Kim Ranger M.Litt. Archaeological Studies Student, University of the Highlands and Islands has kindly volunteered to write todays dig diary. So over to Kim….
“Greetings from The Cairns excavation, its day two! In the South extension our enthusiastic volunteers and students supervised by Linda, have been working on uncovering more of the external broch wall to further define its features, reveal village buildings close to the broch wall, and also uncovering the big enclosure ditch that cuts through the extension. The team have only dug some of the initial soil layers so far and have found lots of animal bone in the fills. As they work down we expect to encounter more artefacts.
Within the amazing broch, the team led by Rick, have been cleaning up the sensitive but beautiful earthen floors of the building, in preparation for more intensive excavation to come. The occupation horizons are looking very colourful and detailed. In one place just towards the end of the day a very nice spindle whorl (a spinning tool) began to emerge from the floors. This will excite Masters Student Amber, who is undertaking a dissertation study on the textile tools from the site!
Over on the western edge of the site, the northern end of Structure B (a later Iron Age longhouse) lies partly on top of the broch wall, and here a small team have been working to define the stonework a little more. The team were very excited to discover a beautiful whetstone with nice wear.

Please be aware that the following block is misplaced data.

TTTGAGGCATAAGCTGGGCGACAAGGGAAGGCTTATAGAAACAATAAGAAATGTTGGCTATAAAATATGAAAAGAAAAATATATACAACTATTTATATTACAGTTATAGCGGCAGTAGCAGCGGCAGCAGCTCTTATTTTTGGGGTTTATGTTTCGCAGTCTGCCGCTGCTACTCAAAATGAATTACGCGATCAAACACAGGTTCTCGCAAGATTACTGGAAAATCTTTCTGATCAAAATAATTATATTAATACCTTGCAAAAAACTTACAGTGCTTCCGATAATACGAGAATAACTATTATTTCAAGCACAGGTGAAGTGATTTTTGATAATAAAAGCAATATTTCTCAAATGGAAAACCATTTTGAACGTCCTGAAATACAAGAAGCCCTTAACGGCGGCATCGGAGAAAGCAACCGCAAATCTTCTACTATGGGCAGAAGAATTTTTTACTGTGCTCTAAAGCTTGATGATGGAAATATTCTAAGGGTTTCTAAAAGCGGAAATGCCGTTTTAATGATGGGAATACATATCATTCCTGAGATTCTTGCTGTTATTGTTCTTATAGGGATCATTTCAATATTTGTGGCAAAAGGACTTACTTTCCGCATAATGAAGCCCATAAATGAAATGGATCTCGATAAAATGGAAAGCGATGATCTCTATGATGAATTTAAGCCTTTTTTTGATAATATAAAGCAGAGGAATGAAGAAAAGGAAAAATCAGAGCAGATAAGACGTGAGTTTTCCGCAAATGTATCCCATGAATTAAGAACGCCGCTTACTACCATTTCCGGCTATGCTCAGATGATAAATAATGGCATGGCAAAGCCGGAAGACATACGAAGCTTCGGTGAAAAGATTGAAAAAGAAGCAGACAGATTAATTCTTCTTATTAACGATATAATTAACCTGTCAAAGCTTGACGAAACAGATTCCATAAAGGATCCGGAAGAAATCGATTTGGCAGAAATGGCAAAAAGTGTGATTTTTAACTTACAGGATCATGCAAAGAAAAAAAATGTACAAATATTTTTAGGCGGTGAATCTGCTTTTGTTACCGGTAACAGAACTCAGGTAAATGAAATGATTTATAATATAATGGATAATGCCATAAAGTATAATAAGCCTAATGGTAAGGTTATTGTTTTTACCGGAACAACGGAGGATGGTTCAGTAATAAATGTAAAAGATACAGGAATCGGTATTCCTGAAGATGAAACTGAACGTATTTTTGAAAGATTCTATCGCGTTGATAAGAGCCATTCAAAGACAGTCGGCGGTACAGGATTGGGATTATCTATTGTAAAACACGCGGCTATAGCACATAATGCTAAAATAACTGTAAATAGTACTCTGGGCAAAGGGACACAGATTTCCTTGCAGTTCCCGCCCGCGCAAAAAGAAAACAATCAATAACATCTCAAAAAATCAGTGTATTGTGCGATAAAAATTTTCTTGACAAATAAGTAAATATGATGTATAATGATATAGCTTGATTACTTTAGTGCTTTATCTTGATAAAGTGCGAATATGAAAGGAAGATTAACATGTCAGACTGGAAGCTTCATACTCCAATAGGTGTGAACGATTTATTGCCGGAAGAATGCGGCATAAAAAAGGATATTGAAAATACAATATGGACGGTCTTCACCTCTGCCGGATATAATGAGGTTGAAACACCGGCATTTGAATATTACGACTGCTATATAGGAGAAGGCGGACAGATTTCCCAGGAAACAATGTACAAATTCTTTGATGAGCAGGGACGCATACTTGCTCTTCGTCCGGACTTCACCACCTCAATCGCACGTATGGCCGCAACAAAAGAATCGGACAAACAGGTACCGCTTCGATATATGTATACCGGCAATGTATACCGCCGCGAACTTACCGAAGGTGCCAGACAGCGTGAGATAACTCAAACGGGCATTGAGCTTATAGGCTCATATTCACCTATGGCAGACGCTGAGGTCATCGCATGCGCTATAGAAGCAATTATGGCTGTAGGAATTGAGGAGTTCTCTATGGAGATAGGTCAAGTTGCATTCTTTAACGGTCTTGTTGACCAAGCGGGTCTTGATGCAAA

In trench Area Q a team has been working on two little projects. Firstly, to clean up the entire area, and define it more. They’ve been excavating a broad strip of deposits that were deliberately left high some time ago (this is called a baulk), as it’s now time for the baulk to go, having done its job of allowing us to see the deposits in their vertical order of formation.
The team continued to dig down through the layers of a midden packed full of animal bones which form the remains of a huge feast by the ancient inhabitants of the site. Within the general mass of animal bone there was a particular dense concentration of bone related to a large mandible amongst others, which may represent a loosely articulated carcass. Other finds included a nice hammer stone.
Today the site was visited by tourists and historians who were given a personalised tour of the site by our experts. We welcome all visitors and hope that more people take advantage of the fine weather to come out and visit us, the area is easy to navigate and there is much being discovered about Iron Age Orkney.
If you do visit the site and you are arriving by vehicle from the direction of the Windwick road near to the war memorial, then please don’t park in the drive of the private house near the entrance to the field that the site sits in, or in the drive leading up to the site itself- thank you!”
Kim Ranger, M.Litt. Archaeological Studies Student, University of the Highlands and Islands.